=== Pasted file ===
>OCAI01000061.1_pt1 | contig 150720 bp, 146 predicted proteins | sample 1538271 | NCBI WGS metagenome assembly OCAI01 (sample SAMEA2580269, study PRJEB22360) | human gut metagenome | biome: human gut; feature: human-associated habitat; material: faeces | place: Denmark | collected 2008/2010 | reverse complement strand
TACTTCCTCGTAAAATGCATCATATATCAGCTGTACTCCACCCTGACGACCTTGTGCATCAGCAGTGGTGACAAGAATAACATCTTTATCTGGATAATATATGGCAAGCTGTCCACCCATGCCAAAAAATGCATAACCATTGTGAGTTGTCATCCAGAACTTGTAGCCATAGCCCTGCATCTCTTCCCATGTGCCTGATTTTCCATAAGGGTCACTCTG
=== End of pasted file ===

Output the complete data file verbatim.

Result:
>OCAI01000061.1_pt1 | contig 150720 bp, 146 predicted proteins | sample 1538271 | NCBI WGS metagenome assembly OCAI01 (sample SAMEA2580269, study PRJEB22360) | human gut metagenome | biome: human gut; feature: human-associated habitat; material: faeces | place: Denmark | collected 2008/2010 | reverse complement strand
TACTTCCTCGTAAAATGCATCATATATCAGCTGTACTCCACCCTGACGACCTTGTGCATCAGCAGTGGTGACAAGAATAACATCTTTATCTGGATAATATATGGCAAGCTGTCCACCCATGCCAAAAAATGCATAACCATTGTGAGTTGTCATCCAGAACTTGTAGCCATAGCCCTGCATCTCTTCCCATGTGCCTGATTTTCCATAAGGGTCACTCTG